for Volume I.- I. Overview.- 1. Health Care of the Aging: Trends, Dilemmas, and Prospects for the Year 2000.- 2. The Next Twenty Years: Medical Science and the Practice of Geriatrics.- II. Basic Mechanisms of Biologic Aging.- 3. The Biology of Aging and the Quality of Later Life.- 4. Extending the Mammalian Life Span.- 5. Aging Humans and Aging Cells.- 6. A Progress Report on Neurochemical and Neuroendocrine Regulation in Normal and Pathologic Aging.- 7. New Approaches to Alzheimer's Disease: Neurotrophic Factors.- III. Neurochemistry of Aging and Age-Related Diseases.- 8. Neurochemistry of the Aging Brain and Senile Dementia.- 9. Brain Neurotransmitters in Normal Aging.- 10. Neuropeptides in Human Aging and Dementia.- 11. Receptor-Mediated Alterations of Central Monoaminergic Transmission in Aged Wistar Rats.- 12. Dopamine Receptors: Antiparkinsonian Activity and Molecular Mechanisms.- 13. Prolactin Studies in Senile Dementia of the Alzheimer Type.- 14. Prospects for Synergistic Drug Combinations for the Treatment of Senile Amnesias.- 15. Effects of Aging and Hypertension on Cerebral Blood Flow and Autoregulation in Normal Subjects and CVD Patients.- IV. Imaging Techniques.- 16. Imaging Techniques of the Aging Brain.- 17. Computerized Tomography (CT) and Positron Emission Tomography (PET) in Normal and Pathologic Aging.- V. Experimental Neuropathology.- 18. Cholinergic Deficiencies in Senile Dementia of the Alzheimer Type.- 19. Noncortical Transmitter-Specific Neurons in Senile Dementia of the Alzheimer Type.- 20. Neuropathology of the Aging Brain and Dementia of the Alzheimer Type.- VI. Prevention and Treatment of Physical Disorders.- 21. Interaction of Aging and Disease.- 22. Rational and Successful Health Care of Tomorrows Elderly: An Academic Perspective.- VII. Interface of Psychiatry and Medicine.- 23. Psychiatry versus Medicine: Am I My Brothers Keeper?.- 24. Toward an Interface of Mental and Physical Health Phenomena in Geriatrics: Clinical Findings and Questions.- VIII. Pharmacotherapy of Mental Illness in the Elderly.- 25. Pharmacotherapy of Mental Disorders of Old Age.- 26. Considerations for Treating the Elderly with Psychotropic Medications.- 27. Rationale for the Use of Therapeutic Agents in Affective Disorders (AD) and Senile Dementia of the Alzheimer Type (SDAT).- 28. Prospects for the Development of Safer Antipsychotic Agents for the Treatments of the Elderly.- 29. Prospects for Safer Pharmacologic Treatment of Affective Disorders in the Elderly.- IX. Dihydroergotoxine Mesylate (Hydergine).- 30. Hydergine: Interaction with Neurotransmitter Systems in the Central Nervous System.- 31. Implications of Long-Term Study of Hydergine in Elderly Patients with Chronic Senile Cerebral Insufficiency.- 32. Determinants of Successful Aging: Findings from a Study with Ergoloid Mesylates (Hydergine).- 33. Differential Patient Response to Ergoloid Mesylates According to Current Etiopathic Notions of Dementia.- 34. A Dose-Response Study of Dihydroergotoxine (DHET) Mesylate for Cerebrovascular Disturbances.- X. Psychiatric Treatment in the Future.- 35. The Mental Health Professional in a Preventive Role.- 36. Concepts of Depression in the Elderly: Signposts to Future Mental Health Needs.- 37. Psychiatric Treatments for the Aged: 2000 and Beyond.- 38. Aging and Mental Retardation: An International Perspective.- 39. Senile Dementia: Psychological and Behavioral Treatments.- 40. Implications of New Research for Care of Alzheimer's Disease.- 41. The Future of Psychotherapy and the Elderly.- XI. A Look into the Future.- 42. "Old Wine in New Bottles": Medical Care for the Elderly in the Year 2000.- 43. Health Care in the 21st Century: The Social and Ethical Context.- 44. Future Diagnostic and Therapeutic Strategies: A Realistic Forecast.- Epilogue.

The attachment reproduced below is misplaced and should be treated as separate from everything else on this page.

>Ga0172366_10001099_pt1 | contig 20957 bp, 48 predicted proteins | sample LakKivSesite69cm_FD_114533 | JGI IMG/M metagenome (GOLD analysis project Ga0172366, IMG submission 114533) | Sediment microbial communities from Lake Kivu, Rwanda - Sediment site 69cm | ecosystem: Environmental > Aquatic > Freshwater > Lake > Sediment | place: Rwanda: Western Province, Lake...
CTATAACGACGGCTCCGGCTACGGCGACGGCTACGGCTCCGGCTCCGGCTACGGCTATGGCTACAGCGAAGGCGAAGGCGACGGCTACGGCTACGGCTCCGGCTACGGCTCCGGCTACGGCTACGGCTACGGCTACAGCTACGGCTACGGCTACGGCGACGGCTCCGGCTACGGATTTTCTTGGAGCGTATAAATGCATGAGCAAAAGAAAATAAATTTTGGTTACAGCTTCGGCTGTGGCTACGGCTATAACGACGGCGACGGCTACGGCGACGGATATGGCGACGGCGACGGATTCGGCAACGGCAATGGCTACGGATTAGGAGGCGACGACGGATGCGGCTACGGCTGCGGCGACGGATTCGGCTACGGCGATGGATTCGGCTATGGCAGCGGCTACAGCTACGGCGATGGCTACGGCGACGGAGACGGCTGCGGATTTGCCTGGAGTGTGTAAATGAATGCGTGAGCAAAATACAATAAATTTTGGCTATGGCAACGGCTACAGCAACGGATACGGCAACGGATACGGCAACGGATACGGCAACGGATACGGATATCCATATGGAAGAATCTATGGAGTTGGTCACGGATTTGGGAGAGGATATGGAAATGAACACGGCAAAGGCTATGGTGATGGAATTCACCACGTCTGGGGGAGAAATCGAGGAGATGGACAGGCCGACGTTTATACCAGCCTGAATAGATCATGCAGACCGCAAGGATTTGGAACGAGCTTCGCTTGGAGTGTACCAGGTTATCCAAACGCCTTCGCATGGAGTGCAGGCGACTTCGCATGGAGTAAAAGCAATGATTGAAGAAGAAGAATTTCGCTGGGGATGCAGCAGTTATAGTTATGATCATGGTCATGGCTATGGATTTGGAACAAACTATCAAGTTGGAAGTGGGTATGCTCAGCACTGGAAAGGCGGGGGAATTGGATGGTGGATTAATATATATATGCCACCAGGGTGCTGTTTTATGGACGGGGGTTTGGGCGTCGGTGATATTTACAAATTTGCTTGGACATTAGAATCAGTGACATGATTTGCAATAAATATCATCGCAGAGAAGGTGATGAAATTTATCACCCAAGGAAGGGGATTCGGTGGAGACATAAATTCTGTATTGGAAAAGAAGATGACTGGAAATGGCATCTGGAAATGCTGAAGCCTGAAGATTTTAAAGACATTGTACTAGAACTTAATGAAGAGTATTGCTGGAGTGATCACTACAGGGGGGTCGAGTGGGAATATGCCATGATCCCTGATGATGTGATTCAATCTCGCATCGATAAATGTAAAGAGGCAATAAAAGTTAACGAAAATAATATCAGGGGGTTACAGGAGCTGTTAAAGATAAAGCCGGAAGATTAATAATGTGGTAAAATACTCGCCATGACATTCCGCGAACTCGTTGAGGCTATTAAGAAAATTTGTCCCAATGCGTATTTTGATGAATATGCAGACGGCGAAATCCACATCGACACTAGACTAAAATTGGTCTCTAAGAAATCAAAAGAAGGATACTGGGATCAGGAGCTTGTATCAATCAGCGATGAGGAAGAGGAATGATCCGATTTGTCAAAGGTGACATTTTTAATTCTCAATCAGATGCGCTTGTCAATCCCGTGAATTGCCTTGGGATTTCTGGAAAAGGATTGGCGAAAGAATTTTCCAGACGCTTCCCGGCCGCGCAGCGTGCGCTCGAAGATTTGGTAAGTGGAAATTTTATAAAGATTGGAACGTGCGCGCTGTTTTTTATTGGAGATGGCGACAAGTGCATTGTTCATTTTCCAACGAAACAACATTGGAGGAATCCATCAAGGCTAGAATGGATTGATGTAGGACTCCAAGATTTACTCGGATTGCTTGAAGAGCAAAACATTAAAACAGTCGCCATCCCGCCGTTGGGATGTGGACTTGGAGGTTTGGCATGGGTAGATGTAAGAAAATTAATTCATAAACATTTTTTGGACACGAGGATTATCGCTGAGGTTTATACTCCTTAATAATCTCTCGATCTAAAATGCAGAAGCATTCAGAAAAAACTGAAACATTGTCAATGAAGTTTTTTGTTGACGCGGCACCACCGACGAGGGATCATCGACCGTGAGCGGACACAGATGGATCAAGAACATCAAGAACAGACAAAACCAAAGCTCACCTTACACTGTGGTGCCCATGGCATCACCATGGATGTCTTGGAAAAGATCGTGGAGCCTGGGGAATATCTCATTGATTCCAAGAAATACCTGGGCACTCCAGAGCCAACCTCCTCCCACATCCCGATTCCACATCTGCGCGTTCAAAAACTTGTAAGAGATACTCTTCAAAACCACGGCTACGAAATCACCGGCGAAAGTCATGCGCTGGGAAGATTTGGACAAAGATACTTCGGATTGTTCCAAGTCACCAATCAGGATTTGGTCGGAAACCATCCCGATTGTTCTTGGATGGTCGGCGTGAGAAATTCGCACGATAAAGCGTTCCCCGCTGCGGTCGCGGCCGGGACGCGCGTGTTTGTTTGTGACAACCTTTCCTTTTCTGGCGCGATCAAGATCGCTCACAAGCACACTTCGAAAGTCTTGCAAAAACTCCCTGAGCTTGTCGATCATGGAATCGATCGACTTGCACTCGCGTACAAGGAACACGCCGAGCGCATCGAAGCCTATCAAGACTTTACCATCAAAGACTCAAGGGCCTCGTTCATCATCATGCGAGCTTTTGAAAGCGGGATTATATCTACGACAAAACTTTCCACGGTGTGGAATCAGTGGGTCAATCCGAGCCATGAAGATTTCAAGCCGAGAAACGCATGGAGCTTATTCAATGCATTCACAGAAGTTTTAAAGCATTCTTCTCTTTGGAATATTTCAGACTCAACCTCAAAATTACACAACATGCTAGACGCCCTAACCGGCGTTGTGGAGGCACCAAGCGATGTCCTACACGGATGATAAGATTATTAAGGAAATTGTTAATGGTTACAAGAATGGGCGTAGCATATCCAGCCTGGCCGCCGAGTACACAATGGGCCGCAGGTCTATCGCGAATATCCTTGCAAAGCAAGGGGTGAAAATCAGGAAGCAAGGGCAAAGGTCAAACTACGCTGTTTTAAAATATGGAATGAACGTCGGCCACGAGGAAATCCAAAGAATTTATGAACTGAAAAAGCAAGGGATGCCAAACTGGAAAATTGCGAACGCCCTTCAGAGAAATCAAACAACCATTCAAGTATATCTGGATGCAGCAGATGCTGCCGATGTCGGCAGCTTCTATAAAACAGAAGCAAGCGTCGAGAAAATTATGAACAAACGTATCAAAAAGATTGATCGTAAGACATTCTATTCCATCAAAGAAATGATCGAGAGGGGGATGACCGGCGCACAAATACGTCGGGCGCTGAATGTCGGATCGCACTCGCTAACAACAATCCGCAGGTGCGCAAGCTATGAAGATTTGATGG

The seventeenth annual symposium sponsored by the Texas Research Institute of Mental Sciences was held October 23-26, 1983, in Houston, Texas. The theme was Aging 2000: Our Health Care Destiny. This volume on biomedical aspects and a companion volume on psycho social aspects include edited versions of the presentations by about 80 speakers. Their papers were directed at practitioners, researchers, and medical educators who will be active and productive in the year 2000, and we focused on those who would influence the evolution of care of elderly persons during the next 17 years. We chose topics that would be of particular interest to teachers and current planners in the disciplines concerned with delivery of health and social services. We believe that having a core of more qualified and better trained practitioners will help the population of aged persons achieve a higher level of physical and mental health, life satisfaction and happiness, to find better coping techniques and control of environmental stresses, and to attain personal and social goals. Our Goals While preparing for the symposium we knew that the status of the art in 1983 obviously would be the base from which we would work, but we asked our speakers to give priority to future planning and directions.
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